Shopping for a home and school district

For couples without children or even single people shopping for a home, the decision of which neighborhoods to consider is often based on the home itself. For parents, the home matters, but there are additional things to consider as well, like schools.

Parents want the best education possible for their children, and that often weighs heavily on their decisions when shopping for a home. Young parents often cannot afford to live in communities with the most highly rated school districts, however. But, there are a few tricks of the trade parents can employ when simultaneously shopping for a home and a school district.

•* Select a region, not necessarily a town, in which to begin a search. As mentioned, many young parents find homes within their targeted school district beyond their financial reach. However, parents of young children should consider looking for homes within a broader area. While neighboring districts might not score as well, if those scores are within reason, particularly regarding the elementary schools, parents should consider looking in those districts. Properties might be more affordable, and by the time children are older, parents might be able to afford moving to the town in which they originally hoped to live. In addition, buying a first home close to that district won’t require much uprooting when it comes time to move, allowing kids to keep their friends and remain relatively familiar with their surroundings.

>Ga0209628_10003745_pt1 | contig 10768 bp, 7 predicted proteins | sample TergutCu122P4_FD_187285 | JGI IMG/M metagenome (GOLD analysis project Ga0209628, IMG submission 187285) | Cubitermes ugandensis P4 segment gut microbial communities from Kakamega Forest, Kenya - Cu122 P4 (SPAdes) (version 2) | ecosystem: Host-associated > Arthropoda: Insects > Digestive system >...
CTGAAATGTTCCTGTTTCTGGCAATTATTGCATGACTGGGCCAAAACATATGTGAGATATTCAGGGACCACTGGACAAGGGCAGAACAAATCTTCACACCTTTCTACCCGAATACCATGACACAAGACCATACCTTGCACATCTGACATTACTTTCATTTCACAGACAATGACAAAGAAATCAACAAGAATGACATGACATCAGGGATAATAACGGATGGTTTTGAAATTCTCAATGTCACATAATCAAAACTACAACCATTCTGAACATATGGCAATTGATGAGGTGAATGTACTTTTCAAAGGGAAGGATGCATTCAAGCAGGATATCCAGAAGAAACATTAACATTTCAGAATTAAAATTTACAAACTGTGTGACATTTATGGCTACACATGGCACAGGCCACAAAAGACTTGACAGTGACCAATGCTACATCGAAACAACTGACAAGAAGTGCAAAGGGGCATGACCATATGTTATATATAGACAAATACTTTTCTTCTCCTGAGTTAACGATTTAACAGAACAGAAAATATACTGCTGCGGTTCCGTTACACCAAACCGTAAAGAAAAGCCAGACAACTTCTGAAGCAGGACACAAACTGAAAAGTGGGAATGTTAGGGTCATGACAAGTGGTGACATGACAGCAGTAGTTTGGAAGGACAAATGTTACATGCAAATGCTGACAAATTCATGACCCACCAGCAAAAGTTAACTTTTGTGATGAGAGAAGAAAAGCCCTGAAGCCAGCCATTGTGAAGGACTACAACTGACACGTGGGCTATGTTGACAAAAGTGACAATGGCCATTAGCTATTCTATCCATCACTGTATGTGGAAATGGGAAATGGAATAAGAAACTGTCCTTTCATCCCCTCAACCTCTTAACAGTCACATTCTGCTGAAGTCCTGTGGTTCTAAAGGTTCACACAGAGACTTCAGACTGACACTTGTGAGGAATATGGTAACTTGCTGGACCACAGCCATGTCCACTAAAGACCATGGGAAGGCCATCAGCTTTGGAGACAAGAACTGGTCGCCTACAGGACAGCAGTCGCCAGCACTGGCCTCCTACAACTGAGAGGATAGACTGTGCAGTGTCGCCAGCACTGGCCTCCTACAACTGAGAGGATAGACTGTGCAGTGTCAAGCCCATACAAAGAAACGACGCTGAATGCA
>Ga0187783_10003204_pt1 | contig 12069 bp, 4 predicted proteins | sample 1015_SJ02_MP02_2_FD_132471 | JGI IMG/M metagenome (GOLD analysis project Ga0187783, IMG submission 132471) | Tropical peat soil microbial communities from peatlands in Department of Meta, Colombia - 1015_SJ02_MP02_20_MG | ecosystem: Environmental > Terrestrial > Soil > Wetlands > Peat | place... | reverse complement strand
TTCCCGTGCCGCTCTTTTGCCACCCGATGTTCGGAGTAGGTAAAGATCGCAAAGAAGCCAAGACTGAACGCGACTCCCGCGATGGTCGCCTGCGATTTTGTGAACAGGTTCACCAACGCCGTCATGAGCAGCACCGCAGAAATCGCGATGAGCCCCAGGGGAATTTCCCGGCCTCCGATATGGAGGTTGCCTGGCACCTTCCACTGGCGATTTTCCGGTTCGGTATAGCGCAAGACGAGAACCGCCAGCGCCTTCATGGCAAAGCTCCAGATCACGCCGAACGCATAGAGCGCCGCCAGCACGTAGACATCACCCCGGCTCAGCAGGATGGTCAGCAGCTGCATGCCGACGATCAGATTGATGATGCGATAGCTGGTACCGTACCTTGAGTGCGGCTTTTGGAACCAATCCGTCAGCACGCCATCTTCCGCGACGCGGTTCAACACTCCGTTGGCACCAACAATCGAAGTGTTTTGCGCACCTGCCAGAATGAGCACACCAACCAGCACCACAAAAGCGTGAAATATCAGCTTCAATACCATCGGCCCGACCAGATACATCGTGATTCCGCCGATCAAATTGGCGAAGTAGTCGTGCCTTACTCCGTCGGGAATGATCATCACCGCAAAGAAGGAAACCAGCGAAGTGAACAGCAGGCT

•* Consider new developments. Newer developments sprouted up across the country around the turn of the century. Much of that was thanks to the housing boom. But new homes can rejuvenate a community, leading to better schools as a result. This is especially noteworthy to parents of infants. Parents of infants may very well witness the local school district’s ratings skyrocket by the time their child is ready to enroll in school. In general, the younger a child is, the more likely that child is to benefit down the road from a community on its way up.

• Consider lowering price range for a home. Parents who have a given price range for a home (i.e., $300,000) might want to lower that price range if the school districts within that range are subpar. By lowering their target range, parents can then use the savings on their home for other things, including private school for their kids. If the price one pays on a nice home can be considerably less, that means more funds for private school education, which can be beneficial for the children.

• Look near larger cities. Suburbs of larger cities can be very expensive communities in which to find a home. However, larger cities tend to attract more educated workers who then pass on the importance of education to their own children. As a result, such suburbs often boast better school districts and higher graduation rates. In addition, suburbs’ proximity to big cities allows parents and kids to take advantage of all of the cultural opportunities offered by many bigger cities. While parents might not find the most home for their money, their children might get a better and more wellrounded education.

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